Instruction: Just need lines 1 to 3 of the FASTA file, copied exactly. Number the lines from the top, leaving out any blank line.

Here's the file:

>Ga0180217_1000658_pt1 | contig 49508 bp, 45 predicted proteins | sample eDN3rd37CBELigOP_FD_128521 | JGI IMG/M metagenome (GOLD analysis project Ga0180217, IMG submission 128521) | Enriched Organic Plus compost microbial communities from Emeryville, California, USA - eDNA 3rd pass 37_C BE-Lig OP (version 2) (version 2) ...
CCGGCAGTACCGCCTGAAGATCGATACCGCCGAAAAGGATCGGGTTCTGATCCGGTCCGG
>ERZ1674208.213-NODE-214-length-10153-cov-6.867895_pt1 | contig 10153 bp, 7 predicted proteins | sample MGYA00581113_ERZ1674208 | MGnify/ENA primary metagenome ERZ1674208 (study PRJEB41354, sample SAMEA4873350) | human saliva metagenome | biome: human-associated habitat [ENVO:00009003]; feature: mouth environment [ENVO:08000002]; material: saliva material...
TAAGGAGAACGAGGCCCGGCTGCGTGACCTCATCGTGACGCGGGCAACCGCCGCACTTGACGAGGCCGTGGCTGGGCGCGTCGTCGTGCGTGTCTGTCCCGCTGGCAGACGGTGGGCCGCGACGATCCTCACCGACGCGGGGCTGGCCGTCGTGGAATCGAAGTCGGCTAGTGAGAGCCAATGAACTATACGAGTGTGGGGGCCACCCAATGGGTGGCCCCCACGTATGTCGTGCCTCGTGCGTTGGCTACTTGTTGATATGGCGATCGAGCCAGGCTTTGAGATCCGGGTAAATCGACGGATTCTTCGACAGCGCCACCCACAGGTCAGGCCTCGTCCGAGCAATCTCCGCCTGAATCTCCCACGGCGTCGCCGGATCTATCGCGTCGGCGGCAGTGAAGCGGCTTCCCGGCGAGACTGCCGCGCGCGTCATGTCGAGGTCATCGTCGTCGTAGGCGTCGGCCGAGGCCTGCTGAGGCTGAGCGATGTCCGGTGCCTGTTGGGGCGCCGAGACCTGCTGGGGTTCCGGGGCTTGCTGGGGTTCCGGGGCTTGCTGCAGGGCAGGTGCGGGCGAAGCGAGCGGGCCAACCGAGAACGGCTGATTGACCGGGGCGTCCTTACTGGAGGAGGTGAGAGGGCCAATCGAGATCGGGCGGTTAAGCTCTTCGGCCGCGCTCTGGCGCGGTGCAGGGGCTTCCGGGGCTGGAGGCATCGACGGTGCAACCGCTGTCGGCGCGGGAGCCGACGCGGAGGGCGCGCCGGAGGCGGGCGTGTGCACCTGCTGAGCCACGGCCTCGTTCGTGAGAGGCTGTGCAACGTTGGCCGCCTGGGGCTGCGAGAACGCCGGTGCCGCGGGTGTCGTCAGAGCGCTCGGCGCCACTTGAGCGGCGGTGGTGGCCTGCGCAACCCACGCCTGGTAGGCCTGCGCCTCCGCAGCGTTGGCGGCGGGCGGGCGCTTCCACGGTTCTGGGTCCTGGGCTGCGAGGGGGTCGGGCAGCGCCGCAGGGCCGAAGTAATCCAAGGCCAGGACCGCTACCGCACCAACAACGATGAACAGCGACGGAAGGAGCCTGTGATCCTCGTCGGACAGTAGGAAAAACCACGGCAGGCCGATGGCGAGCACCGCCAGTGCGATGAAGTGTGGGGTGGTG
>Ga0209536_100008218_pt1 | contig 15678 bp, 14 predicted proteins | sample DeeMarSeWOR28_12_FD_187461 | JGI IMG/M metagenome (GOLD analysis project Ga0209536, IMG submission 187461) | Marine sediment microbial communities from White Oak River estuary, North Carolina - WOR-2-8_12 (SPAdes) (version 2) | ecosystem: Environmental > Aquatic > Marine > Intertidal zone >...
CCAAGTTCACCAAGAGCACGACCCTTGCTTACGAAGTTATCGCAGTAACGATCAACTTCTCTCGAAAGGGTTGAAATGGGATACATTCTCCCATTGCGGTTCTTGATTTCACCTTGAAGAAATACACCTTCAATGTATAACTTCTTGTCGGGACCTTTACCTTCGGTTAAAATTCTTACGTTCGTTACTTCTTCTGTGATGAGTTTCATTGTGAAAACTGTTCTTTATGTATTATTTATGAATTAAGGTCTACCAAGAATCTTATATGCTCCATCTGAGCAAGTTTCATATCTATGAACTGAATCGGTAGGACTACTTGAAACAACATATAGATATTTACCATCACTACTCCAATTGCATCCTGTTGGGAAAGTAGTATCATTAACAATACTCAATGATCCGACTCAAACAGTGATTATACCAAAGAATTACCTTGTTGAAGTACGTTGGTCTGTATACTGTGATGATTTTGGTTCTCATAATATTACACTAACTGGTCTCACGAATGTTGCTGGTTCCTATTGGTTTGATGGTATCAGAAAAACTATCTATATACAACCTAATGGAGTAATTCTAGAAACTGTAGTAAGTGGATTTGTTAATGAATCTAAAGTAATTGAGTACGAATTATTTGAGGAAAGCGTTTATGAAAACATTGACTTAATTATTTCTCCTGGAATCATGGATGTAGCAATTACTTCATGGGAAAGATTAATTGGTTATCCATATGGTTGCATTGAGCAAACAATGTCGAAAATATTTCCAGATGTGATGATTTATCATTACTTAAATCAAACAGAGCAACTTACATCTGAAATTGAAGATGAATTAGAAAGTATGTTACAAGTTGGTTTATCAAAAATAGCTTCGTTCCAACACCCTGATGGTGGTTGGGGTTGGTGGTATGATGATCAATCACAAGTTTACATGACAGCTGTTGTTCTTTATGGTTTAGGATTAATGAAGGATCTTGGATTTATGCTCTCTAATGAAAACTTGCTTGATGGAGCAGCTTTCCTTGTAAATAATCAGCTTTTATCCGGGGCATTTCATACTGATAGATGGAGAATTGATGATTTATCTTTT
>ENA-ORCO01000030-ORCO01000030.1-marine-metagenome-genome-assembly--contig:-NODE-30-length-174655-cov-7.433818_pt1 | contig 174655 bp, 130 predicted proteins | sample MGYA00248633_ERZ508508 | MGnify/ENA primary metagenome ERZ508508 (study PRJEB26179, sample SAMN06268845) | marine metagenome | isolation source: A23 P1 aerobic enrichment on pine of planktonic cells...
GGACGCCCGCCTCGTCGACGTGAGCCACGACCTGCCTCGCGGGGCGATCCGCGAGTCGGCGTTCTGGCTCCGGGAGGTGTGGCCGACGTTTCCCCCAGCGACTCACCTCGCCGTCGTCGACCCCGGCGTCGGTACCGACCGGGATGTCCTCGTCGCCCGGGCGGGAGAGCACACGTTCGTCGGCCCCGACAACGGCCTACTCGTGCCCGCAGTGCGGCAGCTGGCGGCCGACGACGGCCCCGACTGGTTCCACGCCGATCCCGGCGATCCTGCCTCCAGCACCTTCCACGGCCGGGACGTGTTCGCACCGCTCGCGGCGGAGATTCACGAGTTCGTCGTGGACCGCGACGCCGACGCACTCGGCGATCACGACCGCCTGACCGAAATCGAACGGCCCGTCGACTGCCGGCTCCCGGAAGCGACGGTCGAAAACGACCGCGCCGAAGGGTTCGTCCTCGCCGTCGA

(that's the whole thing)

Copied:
>Ga0180217_1000658_pt1 | contig 49508 bp, 45 predicted proteins | sample eDN3rd37CBELigOP_FD_128521 | JGI IMG/M metagenome (GOLD analysis project Ga0180217, IMG submission 128521) | Enriched Organic Plus compost microbial communities from Emeryville, California, USA - eDNA 3rd pass 37_C BE-Lig OP (version 2) (version 2) ...
CCGGCAGTACCGCCTGAAGATCGATACCGCCGAAAAGGATCGGGTTCTGATCCGGTCCGG
>ERZ1674208.213-NODE-214-length-10153-cov-6.867895_pt1 | contig 10153 bp, 7 predicted proteins | sample MGYA00581113_ERZ1674208 | MGnify/ENA primary metagenome ERZ1674208 (study PRJEB41354, sample SAMEA4873350) | human saliva metagenome | biome: human-associated habitat [ENVO:00009003]; feature: mouth environment [ENVO:08000002]; material: saliva material...